Davis emerges as vocal leader for Pelicans
By: Jim Eichenhofer, Pelicans.com, @Jim_Eichenhofer
LAS VEGAS – Anthony Davis is only a year removed from college and won’t turn 21 until the second half of the 2013-14 NBA season. So perhaps you couldn’t fault him much if he were still apprehensive about taking on a significant leadership role with the New Orleans Pelicans.
The thing is, though, Davis is a No. 1 overall draft pick, bearing the lofty expectations that automatically come with that distinction. After a recent offseason overhaul by New Orleans, Davis is also now the fourth-longest tenured Pelican. The only New Orleans players who’ve been with the franchise longer are Jason Smith, Eric Gordon and Al-Farouq Aminu. In addition, the team’s oldest roster member, free-agent center Greg Stiemsma, is just seven years older than Davis. All but four Pelicans are 25 or under.
If you combine all of those factors, it appears to be an opportune time for the 6-foot-10 power forward to make the conscious decision to become more vocal around his teammates. It’s a version of Davis that’s been evident over the past two weeks in Las Vegas. During summer league, the second-year pro became an extra assistant coach, counseling Pelicans players and lending some of his on- and off-the-court advice.
“A lot of the guys have been joking with me saying, ‘You’re the veteran on this team now!’ ” Davis said, smiling. “I know there are guys on the team who are older than me, with more years in the league, but at the same time, you can’t be quiet. I try to tell them what I see on the floor and express my opinion, my basketball knowledge.”
“I think he’s more comfortable now,” Williams said of Davis’ adjustment to the NBA. “Obviously he played well, and everybody loves him. But he also understands that people are going to judge him differently than other players. He wants to be an All-Star. He wants to be one of the best players in the league. He wants to be a night-in and night-out guy that you can count on. So he’s put the work in. He’s also more vocal, and he’s stepping out there to show our team that he’s not going to sidestep being a leader. I’ve pushed him to do stuff in his second year that he hasn’t been asked to do. And I think that’s good for him, because he’s a special player.”
Davis finished his rookie season with averages of 13.5 points, 8.2 rebounds and 1.75 blocks, excellent numbers for any first-year pro. Yet those statistics would’ve been even more impressive had Davis been thrown to the wolves (and Timberwolves) as a rookie. Instead, the 2012 NCAA champion averaged a relatively modest 28.8 minutes per game. There were six NBA rookies who logged more playing time in 2012-13 than Davis’ total of 1,846 minutes. Rookie of the Year winner Damian Lillard, for example, was on the floor for 3,167 minutes for Portland. Kyle Singler, Maurice Harkless and USA Basketball minicamp invitees Harrison Barnes, Tyler Zeller and Michael Kidd-Gilchrist also registered more minutes than Davis.
As Williams explained, Davis’ moderate first-year workload was by design. Even though it may have made things more painful for team and coach from a short-term standpoint, it was an approach Williams believed was best for the budding player.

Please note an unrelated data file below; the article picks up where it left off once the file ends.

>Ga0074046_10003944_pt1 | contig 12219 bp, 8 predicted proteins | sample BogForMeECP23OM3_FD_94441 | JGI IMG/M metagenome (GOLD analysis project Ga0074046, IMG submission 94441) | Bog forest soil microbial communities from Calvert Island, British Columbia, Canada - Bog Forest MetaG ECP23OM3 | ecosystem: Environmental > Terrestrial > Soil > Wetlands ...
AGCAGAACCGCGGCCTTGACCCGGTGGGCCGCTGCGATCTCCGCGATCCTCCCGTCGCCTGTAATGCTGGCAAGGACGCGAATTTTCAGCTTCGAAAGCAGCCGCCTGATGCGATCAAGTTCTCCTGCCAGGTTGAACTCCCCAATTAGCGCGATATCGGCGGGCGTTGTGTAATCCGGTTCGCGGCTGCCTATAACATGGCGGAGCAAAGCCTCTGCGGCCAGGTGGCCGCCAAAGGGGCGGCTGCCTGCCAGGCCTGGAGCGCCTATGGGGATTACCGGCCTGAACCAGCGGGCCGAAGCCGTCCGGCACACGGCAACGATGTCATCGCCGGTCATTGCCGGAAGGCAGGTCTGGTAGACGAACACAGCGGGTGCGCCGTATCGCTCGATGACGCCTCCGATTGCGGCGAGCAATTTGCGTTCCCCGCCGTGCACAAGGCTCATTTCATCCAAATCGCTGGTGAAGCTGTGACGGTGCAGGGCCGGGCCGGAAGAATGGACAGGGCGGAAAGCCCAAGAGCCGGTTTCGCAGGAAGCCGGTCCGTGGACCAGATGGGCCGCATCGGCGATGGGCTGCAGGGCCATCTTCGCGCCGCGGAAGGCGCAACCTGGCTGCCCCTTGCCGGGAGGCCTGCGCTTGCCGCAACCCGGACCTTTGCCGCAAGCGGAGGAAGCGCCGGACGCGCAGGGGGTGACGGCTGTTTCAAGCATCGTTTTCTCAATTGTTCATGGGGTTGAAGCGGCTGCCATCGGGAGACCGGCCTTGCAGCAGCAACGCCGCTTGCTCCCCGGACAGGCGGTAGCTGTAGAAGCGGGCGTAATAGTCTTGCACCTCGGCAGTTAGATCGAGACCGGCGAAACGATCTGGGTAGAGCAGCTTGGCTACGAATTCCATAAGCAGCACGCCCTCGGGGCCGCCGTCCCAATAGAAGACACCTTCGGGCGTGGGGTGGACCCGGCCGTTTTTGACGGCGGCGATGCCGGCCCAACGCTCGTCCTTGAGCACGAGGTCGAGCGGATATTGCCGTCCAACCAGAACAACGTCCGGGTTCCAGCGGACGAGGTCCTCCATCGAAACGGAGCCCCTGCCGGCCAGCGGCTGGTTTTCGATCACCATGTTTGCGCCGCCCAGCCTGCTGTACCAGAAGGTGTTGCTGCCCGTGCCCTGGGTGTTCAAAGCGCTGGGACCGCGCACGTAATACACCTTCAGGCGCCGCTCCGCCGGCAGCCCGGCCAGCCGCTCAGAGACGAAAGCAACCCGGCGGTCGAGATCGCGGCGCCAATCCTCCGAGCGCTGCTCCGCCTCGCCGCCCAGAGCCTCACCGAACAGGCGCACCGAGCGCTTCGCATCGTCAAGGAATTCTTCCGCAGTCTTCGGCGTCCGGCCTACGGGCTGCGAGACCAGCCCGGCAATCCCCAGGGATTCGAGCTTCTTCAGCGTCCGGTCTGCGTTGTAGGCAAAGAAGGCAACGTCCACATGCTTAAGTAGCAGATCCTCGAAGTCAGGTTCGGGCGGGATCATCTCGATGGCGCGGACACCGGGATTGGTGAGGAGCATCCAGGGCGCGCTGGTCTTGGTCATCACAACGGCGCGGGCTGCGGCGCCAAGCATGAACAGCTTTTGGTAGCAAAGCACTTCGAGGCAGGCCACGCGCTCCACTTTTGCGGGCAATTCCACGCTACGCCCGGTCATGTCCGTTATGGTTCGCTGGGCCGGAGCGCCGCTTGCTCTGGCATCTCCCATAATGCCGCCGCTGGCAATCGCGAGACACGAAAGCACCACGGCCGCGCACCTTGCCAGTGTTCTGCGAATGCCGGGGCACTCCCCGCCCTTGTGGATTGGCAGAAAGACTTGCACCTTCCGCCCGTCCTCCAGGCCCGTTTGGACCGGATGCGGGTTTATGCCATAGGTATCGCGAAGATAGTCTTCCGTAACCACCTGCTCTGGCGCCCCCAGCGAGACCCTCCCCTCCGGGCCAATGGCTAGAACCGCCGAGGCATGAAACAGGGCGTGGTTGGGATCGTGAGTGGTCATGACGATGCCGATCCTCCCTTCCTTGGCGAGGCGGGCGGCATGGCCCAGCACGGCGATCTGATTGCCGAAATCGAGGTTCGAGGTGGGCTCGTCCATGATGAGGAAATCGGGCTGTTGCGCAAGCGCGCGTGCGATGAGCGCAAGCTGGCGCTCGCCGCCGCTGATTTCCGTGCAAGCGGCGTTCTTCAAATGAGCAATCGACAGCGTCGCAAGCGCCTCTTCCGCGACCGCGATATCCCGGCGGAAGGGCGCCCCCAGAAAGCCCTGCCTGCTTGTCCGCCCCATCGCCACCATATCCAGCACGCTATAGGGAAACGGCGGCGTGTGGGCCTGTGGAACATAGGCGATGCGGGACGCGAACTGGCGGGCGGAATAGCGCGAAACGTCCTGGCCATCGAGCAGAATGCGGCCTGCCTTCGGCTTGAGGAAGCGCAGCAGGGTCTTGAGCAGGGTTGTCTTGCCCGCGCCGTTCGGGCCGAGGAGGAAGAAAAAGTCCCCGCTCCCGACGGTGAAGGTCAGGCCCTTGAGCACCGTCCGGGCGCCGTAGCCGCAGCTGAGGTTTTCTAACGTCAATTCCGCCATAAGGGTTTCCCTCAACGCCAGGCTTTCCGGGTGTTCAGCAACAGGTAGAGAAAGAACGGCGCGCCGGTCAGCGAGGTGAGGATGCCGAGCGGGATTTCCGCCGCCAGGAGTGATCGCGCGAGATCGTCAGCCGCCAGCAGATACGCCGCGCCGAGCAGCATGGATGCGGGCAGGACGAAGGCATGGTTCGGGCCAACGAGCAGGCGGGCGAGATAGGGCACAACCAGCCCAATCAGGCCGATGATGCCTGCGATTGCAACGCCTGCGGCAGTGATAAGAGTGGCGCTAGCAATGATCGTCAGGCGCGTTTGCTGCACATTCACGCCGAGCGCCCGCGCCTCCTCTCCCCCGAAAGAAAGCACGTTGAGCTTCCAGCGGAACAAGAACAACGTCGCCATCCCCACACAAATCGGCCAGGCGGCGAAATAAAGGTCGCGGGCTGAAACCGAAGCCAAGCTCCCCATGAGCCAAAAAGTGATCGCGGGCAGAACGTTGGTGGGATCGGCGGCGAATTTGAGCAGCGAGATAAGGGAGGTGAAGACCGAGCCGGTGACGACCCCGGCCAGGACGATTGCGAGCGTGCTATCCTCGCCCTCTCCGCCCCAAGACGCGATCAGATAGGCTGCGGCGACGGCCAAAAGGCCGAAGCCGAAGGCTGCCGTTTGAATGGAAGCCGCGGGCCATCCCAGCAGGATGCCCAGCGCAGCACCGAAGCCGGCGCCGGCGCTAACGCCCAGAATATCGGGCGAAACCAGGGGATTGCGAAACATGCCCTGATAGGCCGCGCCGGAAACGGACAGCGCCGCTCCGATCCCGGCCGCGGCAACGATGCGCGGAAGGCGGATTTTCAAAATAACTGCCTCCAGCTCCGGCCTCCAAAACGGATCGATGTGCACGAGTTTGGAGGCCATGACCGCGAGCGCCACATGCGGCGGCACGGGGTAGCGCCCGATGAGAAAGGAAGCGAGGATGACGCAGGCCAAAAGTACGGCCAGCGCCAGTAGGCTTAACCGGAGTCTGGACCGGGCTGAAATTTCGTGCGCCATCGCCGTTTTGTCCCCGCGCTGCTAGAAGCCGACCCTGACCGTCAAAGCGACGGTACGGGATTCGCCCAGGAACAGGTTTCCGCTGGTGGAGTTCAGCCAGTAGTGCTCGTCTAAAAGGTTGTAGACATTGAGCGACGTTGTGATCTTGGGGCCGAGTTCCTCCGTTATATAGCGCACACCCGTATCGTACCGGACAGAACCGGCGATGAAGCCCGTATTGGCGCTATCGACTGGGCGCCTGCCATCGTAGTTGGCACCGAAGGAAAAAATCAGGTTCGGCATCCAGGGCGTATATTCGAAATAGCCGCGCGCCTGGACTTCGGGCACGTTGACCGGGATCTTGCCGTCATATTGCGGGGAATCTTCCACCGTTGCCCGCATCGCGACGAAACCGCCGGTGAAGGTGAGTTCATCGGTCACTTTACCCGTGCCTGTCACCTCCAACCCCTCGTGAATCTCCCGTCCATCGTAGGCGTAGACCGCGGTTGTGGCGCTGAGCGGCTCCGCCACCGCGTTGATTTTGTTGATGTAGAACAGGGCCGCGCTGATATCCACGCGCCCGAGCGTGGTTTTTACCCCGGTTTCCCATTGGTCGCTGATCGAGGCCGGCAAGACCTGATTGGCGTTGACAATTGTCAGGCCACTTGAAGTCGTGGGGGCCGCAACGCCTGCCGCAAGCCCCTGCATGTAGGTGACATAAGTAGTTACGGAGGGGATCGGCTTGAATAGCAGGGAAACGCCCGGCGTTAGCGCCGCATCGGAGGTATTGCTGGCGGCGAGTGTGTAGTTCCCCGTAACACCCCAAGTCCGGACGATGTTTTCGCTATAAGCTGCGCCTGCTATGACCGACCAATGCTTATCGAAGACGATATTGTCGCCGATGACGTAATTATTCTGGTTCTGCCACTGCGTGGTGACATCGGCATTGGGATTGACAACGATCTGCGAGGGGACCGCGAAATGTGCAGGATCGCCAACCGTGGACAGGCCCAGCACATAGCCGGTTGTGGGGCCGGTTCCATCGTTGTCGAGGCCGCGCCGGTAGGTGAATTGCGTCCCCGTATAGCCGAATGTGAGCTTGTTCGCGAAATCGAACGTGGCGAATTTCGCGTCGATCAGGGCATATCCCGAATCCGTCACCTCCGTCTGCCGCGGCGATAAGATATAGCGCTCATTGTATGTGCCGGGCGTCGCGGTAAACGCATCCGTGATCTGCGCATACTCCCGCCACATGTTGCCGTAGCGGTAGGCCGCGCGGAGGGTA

“He was the No. 1 pick – that in itself brings a different kind of pressure,” Williams said. “But that’s OK. That’s what you want. That means he’s a gifted player and people expect a lot out of him. And at the same time, it’s my job to limit that pressure and manage the expectations. I thought I did that last year, maybe to my detriment. But for him to be the best player he can be, I thought we had to tail it off a little bit. Now I think we can kind of push him out there and say, ‘Hey, let’s go.’ I think he’s more prepared for it now.”
“Unless you’re maybe LeBron James or something, it’s really hard to come in right away and (lead an NBA team as a rookie),” USA Basketball invitee and Pelicans forward Ryan Anderson said. “You can’t do it. But we have a team that is really young and guys want to listen to someone who has earned that respect. It gives Anthony the opportunity to step up and get out of that mold where he’s questioning what to say or not. He can just say it now, because he has everyone’s respect.”
Williams and Anderson both recognize how squarely the microscope can be on a No. 1 overall draft pick such as Davis. In today’s intense media climate, it can affect the way a high-profile athlete conducts himself. Davis sometimes seems a bit introverted in public, but he’s not always that way.
“He’s quiet around you guys (media members),” Williams said of Davis’ personality. “AD’s not going to host a talk show, but he’s a smart kid. That’s how you have to be when you’re in his position. Nowadays you can’t say anything to anybody, because if you say the wrong thing it might be taken out of context and (turn into a controversy). So he’s pretty careful with his words – and you have to be.”
Anderson: “There’s a lot of pressure that goes with being the No. 1 pick. He’s handled it really well. But I think he knows eventually this team is going to go on his shoulders. He’s taking that lead. It’s great to see him kind of get out of that shell and talk to guys, get in huddles. Just watching him play this summer, he’s improved so much. He’s developing in a lot of ways, but one of the biggest things is his leadership is really developing. It’s fun to be on the same team.”